Following the awful news of Adam Yauch aka MCA from the Beastie Boys passing this month, MSK / Heavy Artillery Crew‘s Aroe from Brighton has recreated the 1986 “Licensed to Ill” album cover as a fitting Rest In Peace tribute. The piece is 12ft high, 64ft long and ‘kin amazing. Take it in.
Speaking to people who knew him well this week within the music industry, Yauch was known as the Beastie Boy who would always ask if you were OK, would always enquire if you needed anything and would always include you in his plans. We almost convinced the band to play a secret show at Bay 66 Skatepark around the launch of the “To The 5 Boroughs” album but they chose to play the ICA instead. With all the wishes in the world behind our proposals it didn’t happen but it was a pleasure to have just appreciated what this band have delivered us over the years and that’s enough for me.
MCA will be sorely missed by us all here at Crossfire. Our love goes out to all family and friends. RIP.
Listen to this tribute mixtape by Eclectic Method.
The Brighton & Hove Skatepark Association made up from the riders and supporters of the Brighton & Hove skatepark community have published a new skatepark design for The Level to discuss this week.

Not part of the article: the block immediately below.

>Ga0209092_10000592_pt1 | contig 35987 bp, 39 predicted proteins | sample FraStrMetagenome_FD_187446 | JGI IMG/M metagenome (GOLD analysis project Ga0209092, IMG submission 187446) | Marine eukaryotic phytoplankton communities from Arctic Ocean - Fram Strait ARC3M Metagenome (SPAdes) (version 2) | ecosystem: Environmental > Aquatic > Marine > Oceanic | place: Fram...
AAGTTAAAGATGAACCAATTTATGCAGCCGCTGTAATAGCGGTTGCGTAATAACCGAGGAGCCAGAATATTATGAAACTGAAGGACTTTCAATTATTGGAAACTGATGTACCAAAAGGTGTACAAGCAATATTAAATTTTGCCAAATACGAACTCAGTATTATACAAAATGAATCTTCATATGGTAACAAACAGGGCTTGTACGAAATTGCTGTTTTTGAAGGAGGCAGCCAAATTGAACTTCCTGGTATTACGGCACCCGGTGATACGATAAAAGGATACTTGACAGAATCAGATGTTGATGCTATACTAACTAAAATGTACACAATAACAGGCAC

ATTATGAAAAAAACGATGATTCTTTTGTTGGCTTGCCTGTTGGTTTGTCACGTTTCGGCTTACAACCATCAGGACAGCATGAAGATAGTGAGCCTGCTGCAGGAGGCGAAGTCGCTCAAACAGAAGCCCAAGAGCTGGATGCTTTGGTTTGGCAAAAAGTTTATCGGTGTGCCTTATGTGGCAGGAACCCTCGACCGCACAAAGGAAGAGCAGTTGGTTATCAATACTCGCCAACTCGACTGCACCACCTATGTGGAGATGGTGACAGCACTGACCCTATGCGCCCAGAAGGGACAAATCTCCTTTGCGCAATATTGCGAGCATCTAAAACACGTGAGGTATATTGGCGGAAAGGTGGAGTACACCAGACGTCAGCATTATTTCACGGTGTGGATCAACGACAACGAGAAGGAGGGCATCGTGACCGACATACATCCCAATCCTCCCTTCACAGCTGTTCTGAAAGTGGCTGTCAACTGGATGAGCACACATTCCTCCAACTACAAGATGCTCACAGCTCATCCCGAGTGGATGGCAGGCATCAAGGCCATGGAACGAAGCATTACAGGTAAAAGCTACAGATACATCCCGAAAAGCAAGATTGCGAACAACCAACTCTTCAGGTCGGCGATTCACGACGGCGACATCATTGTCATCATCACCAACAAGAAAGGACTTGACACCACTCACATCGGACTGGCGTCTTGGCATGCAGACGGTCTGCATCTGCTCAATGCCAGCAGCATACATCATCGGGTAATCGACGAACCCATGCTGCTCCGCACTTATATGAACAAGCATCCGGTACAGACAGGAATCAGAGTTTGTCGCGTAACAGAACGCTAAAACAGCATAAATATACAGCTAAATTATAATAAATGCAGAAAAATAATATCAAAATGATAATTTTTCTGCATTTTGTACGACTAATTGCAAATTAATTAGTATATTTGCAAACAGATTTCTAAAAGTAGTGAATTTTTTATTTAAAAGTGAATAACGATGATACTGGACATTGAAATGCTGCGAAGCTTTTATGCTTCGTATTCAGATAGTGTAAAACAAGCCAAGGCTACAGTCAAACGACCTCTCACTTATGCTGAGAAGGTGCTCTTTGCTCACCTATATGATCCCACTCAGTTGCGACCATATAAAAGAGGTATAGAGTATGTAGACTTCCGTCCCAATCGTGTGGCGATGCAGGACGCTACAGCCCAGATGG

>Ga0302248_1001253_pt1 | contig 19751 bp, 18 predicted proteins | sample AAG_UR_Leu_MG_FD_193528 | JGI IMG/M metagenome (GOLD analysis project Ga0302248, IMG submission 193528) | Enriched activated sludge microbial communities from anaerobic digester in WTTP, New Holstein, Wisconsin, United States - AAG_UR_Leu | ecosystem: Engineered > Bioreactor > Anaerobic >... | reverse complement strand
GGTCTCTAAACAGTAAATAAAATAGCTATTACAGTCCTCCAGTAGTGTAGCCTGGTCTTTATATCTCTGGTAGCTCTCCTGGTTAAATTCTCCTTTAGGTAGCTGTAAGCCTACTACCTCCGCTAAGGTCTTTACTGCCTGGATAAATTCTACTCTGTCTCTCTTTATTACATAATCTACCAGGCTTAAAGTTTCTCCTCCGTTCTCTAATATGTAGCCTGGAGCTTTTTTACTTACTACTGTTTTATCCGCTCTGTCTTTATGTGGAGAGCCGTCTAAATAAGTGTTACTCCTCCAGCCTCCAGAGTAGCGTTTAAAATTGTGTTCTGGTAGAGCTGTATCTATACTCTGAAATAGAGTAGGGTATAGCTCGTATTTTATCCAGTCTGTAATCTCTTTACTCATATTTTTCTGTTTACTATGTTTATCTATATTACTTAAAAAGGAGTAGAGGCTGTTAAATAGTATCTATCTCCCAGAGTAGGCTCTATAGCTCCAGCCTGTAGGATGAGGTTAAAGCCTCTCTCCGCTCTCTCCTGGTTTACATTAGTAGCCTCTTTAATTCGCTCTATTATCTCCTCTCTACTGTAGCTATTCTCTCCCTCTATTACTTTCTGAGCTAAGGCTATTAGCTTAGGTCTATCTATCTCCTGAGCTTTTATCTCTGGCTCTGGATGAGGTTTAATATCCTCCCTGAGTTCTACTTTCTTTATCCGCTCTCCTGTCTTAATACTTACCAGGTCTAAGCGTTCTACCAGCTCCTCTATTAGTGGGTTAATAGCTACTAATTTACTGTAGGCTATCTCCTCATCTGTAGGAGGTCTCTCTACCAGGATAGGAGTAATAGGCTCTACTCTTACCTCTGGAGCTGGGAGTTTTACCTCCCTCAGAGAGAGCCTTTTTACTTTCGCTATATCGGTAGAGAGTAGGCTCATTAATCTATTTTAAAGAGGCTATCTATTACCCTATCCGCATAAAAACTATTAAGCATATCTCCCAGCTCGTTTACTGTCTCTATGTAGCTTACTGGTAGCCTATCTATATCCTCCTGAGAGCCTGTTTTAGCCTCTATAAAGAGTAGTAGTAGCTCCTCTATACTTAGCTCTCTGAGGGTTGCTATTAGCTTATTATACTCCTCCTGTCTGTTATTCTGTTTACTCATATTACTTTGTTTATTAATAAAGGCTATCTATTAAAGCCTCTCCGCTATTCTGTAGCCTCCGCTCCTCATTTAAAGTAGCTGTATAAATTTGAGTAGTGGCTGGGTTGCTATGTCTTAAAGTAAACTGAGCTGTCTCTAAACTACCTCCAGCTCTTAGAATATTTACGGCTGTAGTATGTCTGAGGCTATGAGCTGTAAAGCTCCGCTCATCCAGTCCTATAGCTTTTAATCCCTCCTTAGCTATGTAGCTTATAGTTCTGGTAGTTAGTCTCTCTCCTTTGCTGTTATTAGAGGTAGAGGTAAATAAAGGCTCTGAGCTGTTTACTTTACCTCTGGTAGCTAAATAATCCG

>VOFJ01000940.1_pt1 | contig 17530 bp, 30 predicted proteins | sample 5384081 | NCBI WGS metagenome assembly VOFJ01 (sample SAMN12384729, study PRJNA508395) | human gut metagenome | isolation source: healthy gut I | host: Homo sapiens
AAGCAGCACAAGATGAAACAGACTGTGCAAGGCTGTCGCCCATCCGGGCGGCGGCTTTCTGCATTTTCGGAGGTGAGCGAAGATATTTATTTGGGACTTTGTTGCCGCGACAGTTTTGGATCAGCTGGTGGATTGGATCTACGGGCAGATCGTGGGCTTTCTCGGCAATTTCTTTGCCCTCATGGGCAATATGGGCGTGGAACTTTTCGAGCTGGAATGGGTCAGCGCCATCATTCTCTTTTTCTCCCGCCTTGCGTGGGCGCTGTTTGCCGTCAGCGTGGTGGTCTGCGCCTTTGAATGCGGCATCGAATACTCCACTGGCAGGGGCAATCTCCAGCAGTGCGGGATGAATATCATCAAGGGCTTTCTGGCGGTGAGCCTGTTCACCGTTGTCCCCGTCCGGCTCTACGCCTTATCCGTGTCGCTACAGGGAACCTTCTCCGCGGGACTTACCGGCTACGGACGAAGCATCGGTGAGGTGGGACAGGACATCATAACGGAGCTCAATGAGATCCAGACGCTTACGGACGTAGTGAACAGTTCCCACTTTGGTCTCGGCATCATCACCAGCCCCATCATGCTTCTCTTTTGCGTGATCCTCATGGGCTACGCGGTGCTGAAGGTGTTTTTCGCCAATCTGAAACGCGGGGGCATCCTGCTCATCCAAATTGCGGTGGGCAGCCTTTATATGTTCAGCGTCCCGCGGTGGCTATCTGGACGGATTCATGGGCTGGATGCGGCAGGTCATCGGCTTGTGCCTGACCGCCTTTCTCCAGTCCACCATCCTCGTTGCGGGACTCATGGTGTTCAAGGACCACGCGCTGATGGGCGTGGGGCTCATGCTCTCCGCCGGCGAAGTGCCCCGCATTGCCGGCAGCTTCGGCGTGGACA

This skatepark is one of the most legendary in the country and has played host to the development of some of the UK’s most influential skateboarders and industry tastemakers. Tell us what you think of these plans in the comments below.
As yet little-known Brighton-based Rock outfit Eager Teeth are no doubt going to be the band name on the tip of everyone’s tongue in a matter of months. Playing to a sparse crowd at the Purple Turtle in support of Mojo Fury, the band don’t let this dampen their spirits, reeling off raw big guitar hooks against intricate picked-out patterns.
With a solid propulsion of drums and bass, what really stands out is the ridiculously tight vocal harmonies between frontman Will Blood and guitarist/vocalist Gary Yay. Blood has heaps of potential as a frontman though he needs to forge more of a connection with his audience (this will undoubtedly be easier when there is more of an audience to connect with). For now, he’s pinning himself to a stationary mic-stand. But hey, that’s ok as the band’s rip-roaring punk rock tinged with post-hardcore and something a bit more complex shines through.
Eager Teeth do tend to sound a bit Glassjaw-esque tonight. It’s that intense melody-driven vocal which also packs a somewhat violent punch that is reminiscent of Palumbo’s vocal stylings. There are also shades of Rival Schools in what ET do, as well as a bit more of a punk rock backbone which adds something more interesting to proceedings. These guys haven’t been playing together all that long but you can tell they’re ones to watch already. With some honing of their craft through relentless touring, ET will become a force to contend with and you can be sure that those who are lucky enough to catch them live in these early days are going to take note and remember their name.
Just watch this and see if you don’t get at least a teensy bit excited about this new British talent. We’re a lot excited.